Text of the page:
For the tenth day of Christmas, something from John Paul II's wonderful Encyclical on the Mercy of God:
Although God “dwells in unapproachable light” (1 Timothy 6:16), he speaks to man by means of the whole universe: “ever since the creation of the world his invisible nature, namely his eternal power and deity, has been clearly perceived in the things that have been made” (Romans 1:20). This indirect and imperfect knowledge, achieved by the intellect seeking God by means of creatures through visible world, falls short of “vision of the Father”” “no one has ever seen God,” writes Saint John, in order to stress the truth that “the only Son , who is in the bosom of the Father, he has made him known” (John 1:18). This “making known” reveals god in the most profound mystery of his being, one and three, surrounded by “unapproachable light.” Nevertheless, through this “making known” by Christ we know God above all in his relationship of love for man: “philanthropy” (Titus 3:4). It is precisely here that “his invisible nature”: becomes in a special way “visible,” incomparably more visible than through all the other “things that have been made”: it becomes visible in Christ and through Christ, through his actions and words, and finally through his death on the cross and his resurrection.
In this way, in Christ and through Christ, God also becomes visible in his mercy; that is to say, there is emphasized that attribute of the divinity which the Old Testament, using various concepts and terms, already defined as “mercy.” Christ confers on the whole Old Testament tradition about God’s mercy a definitive meaning. Not only does he speak of it, and explain it by the use of comparisons and parables, but above all he himself makes it incarnate and personifies it. He himself, in a certain sense, is mercy. To the person who sees it in him–and finds it in him–God becomes “visible” in a particular way as the Father “who is rich in mercy” (Ephesians 2:4).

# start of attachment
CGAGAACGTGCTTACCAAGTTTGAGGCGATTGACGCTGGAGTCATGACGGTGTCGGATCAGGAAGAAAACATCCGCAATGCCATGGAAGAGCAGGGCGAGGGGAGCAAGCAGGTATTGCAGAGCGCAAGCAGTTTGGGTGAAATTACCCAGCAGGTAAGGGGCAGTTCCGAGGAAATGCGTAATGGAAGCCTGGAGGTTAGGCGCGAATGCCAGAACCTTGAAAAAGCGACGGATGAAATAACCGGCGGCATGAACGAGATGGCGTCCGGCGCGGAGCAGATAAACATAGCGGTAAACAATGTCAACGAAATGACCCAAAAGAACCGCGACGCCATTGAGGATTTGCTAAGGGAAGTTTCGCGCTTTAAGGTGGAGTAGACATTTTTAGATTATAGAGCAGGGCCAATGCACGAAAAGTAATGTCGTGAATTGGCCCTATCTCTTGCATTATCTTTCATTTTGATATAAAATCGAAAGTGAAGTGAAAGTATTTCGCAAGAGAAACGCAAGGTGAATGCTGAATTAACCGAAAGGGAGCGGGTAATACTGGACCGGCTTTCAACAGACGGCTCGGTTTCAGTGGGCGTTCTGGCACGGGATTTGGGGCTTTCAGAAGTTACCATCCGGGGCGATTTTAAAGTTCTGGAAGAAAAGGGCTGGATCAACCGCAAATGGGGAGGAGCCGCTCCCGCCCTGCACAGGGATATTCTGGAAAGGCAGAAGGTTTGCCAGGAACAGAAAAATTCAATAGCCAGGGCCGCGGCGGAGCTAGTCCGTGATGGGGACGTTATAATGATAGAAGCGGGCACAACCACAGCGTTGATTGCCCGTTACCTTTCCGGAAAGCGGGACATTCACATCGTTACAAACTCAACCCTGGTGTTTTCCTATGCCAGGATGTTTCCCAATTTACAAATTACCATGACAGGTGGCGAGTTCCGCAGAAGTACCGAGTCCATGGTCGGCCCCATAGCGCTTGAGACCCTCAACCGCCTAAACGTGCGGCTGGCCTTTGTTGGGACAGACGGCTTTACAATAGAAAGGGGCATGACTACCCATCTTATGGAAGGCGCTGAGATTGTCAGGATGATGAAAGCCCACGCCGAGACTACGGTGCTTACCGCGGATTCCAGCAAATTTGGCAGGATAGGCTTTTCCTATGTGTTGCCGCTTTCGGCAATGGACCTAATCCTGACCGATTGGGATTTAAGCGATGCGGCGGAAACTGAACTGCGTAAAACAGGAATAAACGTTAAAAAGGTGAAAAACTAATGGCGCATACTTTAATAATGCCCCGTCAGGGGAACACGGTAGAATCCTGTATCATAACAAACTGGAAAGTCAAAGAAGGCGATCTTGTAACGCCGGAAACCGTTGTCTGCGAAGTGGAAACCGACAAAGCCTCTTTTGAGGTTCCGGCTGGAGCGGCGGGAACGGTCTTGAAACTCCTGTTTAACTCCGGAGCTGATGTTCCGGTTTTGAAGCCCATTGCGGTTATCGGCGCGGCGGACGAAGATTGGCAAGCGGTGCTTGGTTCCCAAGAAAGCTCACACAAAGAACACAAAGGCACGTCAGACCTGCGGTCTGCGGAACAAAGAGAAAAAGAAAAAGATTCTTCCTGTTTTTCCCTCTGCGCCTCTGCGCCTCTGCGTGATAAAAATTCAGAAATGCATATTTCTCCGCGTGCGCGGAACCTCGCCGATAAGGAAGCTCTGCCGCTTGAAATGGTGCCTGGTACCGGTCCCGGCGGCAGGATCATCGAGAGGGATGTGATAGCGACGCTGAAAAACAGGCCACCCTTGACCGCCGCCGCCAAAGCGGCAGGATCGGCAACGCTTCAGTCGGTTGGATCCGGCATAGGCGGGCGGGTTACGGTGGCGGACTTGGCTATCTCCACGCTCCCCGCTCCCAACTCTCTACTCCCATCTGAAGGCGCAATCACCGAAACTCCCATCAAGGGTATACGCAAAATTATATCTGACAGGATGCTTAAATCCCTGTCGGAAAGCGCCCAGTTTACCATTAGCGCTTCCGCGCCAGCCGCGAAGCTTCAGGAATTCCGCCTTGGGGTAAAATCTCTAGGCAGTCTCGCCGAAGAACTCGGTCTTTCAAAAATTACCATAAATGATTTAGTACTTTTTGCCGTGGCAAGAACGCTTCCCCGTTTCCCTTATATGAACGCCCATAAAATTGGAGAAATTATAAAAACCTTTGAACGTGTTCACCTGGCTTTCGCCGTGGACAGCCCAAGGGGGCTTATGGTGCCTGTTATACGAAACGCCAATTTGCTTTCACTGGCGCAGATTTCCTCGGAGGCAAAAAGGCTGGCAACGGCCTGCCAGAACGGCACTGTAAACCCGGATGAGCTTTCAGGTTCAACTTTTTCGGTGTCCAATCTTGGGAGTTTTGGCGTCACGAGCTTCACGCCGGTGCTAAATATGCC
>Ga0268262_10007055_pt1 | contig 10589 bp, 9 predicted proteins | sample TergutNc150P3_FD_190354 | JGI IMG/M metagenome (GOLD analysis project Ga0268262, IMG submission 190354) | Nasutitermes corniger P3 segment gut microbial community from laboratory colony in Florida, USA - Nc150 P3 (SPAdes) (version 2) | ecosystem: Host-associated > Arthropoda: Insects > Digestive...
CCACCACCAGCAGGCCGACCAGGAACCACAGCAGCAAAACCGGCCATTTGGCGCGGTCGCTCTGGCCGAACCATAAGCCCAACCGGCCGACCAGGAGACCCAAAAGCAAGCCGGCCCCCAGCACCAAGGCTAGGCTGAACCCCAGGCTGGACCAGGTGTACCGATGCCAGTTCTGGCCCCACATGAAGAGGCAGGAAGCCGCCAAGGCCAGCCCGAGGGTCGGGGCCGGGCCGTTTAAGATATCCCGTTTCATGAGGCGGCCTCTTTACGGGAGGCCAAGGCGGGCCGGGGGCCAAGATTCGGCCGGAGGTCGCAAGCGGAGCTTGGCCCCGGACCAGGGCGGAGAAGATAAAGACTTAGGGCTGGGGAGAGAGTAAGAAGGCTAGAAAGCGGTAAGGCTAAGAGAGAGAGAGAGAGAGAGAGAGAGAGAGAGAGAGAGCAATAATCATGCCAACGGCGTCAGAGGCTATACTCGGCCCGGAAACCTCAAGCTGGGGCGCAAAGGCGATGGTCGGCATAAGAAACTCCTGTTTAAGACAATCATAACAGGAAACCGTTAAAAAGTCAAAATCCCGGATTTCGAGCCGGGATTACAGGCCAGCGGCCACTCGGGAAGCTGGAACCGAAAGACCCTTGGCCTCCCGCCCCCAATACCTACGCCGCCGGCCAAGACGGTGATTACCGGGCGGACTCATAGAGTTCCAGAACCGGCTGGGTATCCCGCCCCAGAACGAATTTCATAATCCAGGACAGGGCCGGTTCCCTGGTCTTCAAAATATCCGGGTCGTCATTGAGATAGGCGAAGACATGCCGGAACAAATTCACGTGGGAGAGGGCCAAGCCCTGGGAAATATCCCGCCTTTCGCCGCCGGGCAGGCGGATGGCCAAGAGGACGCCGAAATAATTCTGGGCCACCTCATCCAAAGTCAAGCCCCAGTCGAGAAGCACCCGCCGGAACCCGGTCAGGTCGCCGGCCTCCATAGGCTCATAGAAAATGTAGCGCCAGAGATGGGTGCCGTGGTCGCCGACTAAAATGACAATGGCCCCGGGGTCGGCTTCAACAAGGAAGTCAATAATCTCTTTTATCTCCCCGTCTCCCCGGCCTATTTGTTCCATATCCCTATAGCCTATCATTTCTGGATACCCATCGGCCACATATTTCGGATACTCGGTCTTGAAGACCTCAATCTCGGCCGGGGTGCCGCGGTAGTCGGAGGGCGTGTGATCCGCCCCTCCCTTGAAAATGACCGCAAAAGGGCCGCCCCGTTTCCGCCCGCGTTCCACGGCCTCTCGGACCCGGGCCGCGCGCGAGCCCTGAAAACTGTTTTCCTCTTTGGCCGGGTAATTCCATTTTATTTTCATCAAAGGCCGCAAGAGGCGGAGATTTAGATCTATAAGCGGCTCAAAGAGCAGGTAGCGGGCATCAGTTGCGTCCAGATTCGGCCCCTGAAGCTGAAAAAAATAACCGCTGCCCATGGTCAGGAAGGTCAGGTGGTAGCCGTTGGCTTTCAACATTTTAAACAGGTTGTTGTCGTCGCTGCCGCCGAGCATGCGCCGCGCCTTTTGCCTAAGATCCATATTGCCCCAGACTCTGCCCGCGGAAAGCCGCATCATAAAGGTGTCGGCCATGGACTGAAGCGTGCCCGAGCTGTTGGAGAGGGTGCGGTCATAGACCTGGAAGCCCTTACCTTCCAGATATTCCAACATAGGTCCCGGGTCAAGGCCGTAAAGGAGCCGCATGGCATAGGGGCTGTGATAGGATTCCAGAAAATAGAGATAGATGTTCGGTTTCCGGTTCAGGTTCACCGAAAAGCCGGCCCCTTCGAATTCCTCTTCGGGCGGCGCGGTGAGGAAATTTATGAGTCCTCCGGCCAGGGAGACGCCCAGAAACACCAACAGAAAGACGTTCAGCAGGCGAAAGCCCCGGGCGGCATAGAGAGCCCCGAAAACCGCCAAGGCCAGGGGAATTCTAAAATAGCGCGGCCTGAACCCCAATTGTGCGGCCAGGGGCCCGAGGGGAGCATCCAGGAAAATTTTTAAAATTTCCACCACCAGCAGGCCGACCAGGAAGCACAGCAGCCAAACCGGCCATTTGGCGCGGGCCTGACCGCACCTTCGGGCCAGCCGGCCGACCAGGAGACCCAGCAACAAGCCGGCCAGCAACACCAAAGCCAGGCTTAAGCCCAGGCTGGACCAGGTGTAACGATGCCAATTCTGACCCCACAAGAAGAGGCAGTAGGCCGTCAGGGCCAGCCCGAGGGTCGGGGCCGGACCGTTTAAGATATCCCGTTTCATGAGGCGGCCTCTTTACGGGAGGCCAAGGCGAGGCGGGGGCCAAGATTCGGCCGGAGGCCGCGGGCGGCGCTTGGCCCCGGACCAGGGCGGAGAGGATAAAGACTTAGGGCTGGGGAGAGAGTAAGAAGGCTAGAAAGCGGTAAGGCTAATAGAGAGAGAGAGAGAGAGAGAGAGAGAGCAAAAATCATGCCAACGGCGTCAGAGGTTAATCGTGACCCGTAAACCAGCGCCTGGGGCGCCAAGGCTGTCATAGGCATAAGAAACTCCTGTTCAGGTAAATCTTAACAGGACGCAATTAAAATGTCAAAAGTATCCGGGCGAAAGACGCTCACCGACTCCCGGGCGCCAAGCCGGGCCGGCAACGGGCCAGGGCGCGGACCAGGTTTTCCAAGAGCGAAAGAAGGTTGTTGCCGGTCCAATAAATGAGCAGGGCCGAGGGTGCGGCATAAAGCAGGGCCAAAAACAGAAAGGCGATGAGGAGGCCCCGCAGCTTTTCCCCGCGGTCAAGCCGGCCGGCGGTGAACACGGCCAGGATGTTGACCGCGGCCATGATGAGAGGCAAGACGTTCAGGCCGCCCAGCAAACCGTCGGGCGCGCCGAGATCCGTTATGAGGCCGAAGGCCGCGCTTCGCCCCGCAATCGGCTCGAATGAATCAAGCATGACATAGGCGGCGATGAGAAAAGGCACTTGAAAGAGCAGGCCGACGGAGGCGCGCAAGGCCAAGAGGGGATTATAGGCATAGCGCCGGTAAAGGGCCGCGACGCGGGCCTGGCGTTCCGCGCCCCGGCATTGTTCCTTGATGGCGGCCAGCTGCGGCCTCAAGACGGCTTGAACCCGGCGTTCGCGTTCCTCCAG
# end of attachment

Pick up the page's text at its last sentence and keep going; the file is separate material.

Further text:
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The truth revealed in Christ, about God the “Father of mercies” (2 Corinthians 1:3) enables us to “see” him as particularly close to man especially when man is suffering, when he is under threat at the very heart of his existence and dignity.
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